Leo W. Gerard

President’s Perspective

Leo W. Gerard USW International President

Fast Tracking Democracy to Hell

Fast Tracking Democracy to Hell
Photo of workers protesting Fast Track by Steven Dietz of Sharp Image Studios for the USW

Free traders in Congress formally proposed last week that lawmakers relax, put their feet up and neglect the rigor of legislative review for the Trans-Pacific Partnership (TPP) trade scheme.

The TPP is a secret deal among 12 Pacific Rim nations that was covertly negotiated by unelected officials and corporate bosses. It’s so clandestine that lawmakers elected to represent the American people were refused access to the deliberations. It would expand secret trade tribunals that corporations use to sue governments over democratically established laws and win compensation from taxpayers.

The Congressional free traders want to Fast Track authorization of the TPP. Fast Track enables Congress to abdicate its constitutionally mandated duty to regulate international trade. Instead of scrutinizing, amending and improving proposed trade deals, lawmakers use Fast Track to gloss over the specifics and simply vote yea or nay on the entire package as presented. With elected officials excluded from the talks, details of the treaty deliberately shrouded in secrecy and free traders demanding lawmakers ignore the deal’s effects on constituents, this process condemns democracy.

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Oil Refinery Workers on Strike over Explosive Issue

Jim Hightower

Jim Hightower Author, Commentator, America’s Number One Populist

Oil Refinery Workers on Strike over Explosive Issue

It doesn't take highly-advanced knowledge and skills to work at one of these quick-fix automobile maintenance chains that specialize in routine jobs like muffler replacement or oil changes. But handling maintenance at a huge petro-chemical complex is a whole other story – an oil refinery is not a Jiffy Lube.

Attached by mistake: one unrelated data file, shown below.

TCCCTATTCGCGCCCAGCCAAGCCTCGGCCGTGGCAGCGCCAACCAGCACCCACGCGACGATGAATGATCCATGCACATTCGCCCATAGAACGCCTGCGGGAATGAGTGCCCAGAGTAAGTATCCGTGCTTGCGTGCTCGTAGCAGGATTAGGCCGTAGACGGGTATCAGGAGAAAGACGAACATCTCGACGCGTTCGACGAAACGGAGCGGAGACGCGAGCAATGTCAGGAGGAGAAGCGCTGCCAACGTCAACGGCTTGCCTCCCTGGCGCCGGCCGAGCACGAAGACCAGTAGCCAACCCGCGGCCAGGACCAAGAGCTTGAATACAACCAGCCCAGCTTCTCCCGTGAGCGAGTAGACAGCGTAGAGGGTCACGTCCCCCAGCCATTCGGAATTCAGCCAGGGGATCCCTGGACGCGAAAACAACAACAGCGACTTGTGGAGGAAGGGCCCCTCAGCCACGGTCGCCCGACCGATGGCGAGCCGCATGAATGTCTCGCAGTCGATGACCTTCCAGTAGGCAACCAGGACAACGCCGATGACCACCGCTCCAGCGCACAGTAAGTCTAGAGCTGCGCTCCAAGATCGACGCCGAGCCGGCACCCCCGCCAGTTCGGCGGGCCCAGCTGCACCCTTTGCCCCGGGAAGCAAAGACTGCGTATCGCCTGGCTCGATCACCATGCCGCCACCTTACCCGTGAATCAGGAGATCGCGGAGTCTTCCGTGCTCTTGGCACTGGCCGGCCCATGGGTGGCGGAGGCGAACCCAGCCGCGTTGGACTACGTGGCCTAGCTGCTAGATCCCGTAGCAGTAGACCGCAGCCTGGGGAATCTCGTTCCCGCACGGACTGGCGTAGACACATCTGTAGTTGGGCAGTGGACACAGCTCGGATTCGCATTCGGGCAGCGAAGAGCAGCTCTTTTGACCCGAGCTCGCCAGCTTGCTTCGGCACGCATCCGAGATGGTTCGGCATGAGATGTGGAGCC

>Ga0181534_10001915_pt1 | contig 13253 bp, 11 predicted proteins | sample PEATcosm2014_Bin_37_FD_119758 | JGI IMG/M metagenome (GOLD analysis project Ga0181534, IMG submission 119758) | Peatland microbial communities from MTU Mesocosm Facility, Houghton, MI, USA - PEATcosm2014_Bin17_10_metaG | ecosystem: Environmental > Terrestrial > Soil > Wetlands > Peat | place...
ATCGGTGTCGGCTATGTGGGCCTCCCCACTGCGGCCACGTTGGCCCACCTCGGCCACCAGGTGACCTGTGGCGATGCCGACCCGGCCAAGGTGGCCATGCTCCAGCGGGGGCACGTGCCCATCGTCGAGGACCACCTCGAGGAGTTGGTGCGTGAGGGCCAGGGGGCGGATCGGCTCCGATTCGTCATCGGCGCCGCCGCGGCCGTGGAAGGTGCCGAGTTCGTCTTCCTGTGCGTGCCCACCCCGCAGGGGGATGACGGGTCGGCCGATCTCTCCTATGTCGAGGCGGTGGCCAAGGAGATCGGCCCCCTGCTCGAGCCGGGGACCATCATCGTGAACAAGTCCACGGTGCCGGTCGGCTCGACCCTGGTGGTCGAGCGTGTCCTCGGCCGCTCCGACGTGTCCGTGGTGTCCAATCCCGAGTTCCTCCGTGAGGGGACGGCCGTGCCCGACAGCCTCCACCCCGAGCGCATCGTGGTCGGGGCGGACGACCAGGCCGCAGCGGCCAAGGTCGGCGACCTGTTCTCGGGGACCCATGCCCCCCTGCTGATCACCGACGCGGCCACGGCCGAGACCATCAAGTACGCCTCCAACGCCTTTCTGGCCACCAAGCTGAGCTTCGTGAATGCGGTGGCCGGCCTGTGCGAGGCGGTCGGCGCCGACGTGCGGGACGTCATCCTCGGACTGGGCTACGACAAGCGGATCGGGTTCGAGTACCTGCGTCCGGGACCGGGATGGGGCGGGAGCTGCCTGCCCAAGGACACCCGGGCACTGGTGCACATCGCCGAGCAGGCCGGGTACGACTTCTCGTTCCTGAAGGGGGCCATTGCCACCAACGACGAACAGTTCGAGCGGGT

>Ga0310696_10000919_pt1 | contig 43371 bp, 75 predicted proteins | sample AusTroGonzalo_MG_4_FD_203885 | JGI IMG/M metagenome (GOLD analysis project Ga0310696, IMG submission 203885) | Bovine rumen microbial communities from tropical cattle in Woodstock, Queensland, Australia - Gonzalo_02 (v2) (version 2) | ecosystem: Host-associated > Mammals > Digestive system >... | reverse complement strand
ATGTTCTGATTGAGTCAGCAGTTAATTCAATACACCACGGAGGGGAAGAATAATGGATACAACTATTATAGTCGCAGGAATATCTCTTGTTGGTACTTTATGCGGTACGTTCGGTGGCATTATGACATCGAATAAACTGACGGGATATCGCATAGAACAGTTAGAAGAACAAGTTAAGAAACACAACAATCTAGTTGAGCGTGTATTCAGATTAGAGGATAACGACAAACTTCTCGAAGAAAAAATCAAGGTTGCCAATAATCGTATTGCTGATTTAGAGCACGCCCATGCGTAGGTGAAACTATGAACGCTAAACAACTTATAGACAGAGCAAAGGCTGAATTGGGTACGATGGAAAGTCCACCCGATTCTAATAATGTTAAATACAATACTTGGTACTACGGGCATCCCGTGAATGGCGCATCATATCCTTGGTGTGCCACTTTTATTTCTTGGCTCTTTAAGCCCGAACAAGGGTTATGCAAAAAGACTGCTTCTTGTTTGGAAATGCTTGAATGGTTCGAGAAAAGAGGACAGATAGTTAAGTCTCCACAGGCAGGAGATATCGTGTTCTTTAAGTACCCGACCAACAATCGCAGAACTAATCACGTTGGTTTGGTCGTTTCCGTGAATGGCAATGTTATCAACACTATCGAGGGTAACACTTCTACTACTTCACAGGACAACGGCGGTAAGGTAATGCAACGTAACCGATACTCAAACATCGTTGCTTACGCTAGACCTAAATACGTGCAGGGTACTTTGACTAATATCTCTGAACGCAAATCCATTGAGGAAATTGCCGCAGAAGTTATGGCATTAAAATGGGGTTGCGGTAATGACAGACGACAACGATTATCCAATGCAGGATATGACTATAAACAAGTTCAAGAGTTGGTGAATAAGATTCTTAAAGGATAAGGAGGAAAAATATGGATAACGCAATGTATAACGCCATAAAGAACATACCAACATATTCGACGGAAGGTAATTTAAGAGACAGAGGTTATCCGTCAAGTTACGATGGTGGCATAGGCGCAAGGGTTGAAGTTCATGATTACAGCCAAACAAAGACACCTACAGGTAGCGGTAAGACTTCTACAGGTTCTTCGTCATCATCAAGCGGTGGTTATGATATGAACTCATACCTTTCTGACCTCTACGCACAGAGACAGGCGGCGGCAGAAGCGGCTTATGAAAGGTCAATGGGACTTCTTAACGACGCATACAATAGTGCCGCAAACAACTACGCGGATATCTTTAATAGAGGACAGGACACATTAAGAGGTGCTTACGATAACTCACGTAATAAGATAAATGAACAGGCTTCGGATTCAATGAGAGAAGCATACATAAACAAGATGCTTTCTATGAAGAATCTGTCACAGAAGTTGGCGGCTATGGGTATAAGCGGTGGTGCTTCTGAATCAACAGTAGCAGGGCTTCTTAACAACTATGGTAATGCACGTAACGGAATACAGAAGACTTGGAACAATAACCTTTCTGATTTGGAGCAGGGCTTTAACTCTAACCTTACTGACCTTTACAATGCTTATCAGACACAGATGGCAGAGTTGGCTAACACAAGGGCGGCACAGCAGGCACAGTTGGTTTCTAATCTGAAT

But the big shots of Big Oil have been treating maintenance at their explosive refineries as a task to be done on the cheap. BP, ExxonMobil, Motiva, Tesoro, and other global oil profiteers have been cutting back on the experienced, technically-skilled people responsible for keeping the miles of pipes, high-pressure equipment, balky gauges, and flammable liquids functioning properly and – most important – harmlessly. The top bosses (safely ensconced in faraway corporate headquarters) have decreed that maintenance and safety be contracted out to low-cost firms using temporary, inexperienced, inadequately-trained workers.

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The Word Missing From Rand Paul’s Announcement Speech: Cut

Bill Scher

Bill Scher Online Editor, Campaign for America's Future

The Word Missing From Rand Paul’s Announcement Speech: Cut

Sen. Rand Paul wants to radically slash the size of our federal government and drastically limit its responsibilities. Oddly for a devout ideologue, he doesn’t want to tell you that.